Below is another excerpt, an interview with Noam Chomsky appearing on the MacNeil-Lehrer News Hour-- Chomsky continues after he is interrupted by the host, Robert MacNeil:
Again, there is—has been—an offer on the table which we rejected—an Iraqi offer last April..".Robert MacNeil: "Okay. I have to interrupt...
[Continuing] "...uh...to eliminate their arsenals if Israel were to simultaneously do the same..."
"I have to end it there."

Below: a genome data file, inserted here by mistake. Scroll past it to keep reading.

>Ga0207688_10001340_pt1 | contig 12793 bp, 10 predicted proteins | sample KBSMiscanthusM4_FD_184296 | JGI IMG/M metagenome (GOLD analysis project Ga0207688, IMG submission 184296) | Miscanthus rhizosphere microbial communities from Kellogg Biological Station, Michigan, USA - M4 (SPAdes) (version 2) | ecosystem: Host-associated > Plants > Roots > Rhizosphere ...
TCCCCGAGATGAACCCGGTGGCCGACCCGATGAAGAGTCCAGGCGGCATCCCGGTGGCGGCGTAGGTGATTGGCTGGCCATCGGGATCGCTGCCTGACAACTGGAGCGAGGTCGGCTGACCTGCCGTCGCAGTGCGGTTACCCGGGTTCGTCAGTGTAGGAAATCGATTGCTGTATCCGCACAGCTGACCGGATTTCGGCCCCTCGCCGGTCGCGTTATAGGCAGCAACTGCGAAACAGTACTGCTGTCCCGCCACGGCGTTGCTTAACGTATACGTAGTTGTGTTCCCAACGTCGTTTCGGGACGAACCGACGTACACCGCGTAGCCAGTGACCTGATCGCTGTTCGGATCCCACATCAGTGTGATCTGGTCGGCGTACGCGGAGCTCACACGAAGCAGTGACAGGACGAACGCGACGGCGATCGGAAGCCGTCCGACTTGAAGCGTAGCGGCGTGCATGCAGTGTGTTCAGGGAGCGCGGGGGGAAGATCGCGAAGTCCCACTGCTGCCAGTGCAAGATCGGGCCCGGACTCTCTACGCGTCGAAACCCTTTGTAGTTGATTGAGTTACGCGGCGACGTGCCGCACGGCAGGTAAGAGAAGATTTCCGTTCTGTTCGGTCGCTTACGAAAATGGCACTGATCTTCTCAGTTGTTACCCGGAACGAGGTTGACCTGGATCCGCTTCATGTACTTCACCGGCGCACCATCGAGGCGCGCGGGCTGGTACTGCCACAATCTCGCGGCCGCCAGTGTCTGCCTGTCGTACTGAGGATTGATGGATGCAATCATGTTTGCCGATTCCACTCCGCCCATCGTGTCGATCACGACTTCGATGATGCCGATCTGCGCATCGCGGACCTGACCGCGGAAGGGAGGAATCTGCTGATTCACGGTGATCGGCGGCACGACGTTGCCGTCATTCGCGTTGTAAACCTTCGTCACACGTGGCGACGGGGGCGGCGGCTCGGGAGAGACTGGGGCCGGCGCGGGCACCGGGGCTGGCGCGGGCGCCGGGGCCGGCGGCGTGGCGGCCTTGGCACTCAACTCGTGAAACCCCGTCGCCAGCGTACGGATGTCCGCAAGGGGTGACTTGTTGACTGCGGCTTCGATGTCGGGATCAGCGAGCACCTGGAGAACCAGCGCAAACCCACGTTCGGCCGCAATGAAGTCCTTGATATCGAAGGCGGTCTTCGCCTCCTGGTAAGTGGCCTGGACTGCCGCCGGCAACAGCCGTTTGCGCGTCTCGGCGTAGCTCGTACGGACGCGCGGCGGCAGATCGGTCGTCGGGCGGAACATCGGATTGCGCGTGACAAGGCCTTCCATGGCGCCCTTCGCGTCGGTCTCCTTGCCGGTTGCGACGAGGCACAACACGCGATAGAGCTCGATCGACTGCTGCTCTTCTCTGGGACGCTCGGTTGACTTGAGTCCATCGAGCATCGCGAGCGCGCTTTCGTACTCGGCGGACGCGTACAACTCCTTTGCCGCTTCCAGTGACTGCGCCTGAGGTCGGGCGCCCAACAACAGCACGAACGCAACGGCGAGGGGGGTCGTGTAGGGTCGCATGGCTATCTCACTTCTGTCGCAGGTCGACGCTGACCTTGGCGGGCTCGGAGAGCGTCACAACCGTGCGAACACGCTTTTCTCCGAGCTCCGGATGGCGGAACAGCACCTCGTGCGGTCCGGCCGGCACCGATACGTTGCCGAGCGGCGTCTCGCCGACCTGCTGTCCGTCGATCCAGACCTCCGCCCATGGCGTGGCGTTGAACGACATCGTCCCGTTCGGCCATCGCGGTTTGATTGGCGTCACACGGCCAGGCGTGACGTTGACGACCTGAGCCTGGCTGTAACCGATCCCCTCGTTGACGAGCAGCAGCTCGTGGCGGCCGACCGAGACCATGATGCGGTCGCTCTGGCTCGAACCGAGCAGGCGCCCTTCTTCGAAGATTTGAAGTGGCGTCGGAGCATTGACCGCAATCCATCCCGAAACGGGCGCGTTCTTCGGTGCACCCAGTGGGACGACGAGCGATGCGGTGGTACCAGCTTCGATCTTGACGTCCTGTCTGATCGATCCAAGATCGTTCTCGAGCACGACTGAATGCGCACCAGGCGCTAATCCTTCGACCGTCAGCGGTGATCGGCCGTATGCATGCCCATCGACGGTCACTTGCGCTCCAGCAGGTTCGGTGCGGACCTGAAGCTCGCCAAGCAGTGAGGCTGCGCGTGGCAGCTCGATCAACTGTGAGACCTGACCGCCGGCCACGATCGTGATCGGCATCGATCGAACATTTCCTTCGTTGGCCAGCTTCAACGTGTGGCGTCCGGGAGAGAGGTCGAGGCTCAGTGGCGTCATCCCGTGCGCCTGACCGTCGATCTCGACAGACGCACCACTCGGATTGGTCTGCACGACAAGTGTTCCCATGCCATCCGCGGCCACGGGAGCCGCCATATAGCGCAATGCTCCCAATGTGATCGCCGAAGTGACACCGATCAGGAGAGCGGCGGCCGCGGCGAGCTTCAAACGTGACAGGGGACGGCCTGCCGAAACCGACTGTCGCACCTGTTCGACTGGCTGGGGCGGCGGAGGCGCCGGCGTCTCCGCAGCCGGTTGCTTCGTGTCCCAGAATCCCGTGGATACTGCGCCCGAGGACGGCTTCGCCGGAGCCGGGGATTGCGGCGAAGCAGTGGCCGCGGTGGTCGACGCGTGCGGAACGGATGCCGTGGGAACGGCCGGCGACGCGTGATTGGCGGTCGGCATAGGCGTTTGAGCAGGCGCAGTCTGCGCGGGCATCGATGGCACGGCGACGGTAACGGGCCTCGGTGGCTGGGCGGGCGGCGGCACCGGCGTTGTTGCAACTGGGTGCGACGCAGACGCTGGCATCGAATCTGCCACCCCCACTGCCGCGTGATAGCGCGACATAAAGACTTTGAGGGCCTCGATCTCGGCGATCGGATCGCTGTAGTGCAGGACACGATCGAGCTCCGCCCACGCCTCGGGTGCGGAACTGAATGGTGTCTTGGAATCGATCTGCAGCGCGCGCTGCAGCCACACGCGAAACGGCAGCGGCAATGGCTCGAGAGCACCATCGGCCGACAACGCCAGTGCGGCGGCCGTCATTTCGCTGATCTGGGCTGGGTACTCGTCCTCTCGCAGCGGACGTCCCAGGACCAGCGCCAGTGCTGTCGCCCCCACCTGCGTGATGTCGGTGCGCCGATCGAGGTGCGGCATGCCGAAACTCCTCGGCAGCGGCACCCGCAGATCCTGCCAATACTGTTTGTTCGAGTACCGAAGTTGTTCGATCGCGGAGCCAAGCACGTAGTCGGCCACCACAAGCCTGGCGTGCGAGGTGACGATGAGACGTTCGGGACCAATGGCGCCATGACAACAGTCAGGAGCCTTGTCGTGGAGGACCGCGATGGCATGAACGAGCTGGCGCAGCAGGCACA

[Continuing] "That should be pursued as well..."
"Sorry to interrupt you. I have to end it there. That’s the end of our time. Professor Chomsky, thank you very much for joining us."Concision, the 44-minute hour and "structural constraint "
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Brett Dellinger lives in Finland.
Copyright © 1999 by Brett Dellinger. All rights reserved.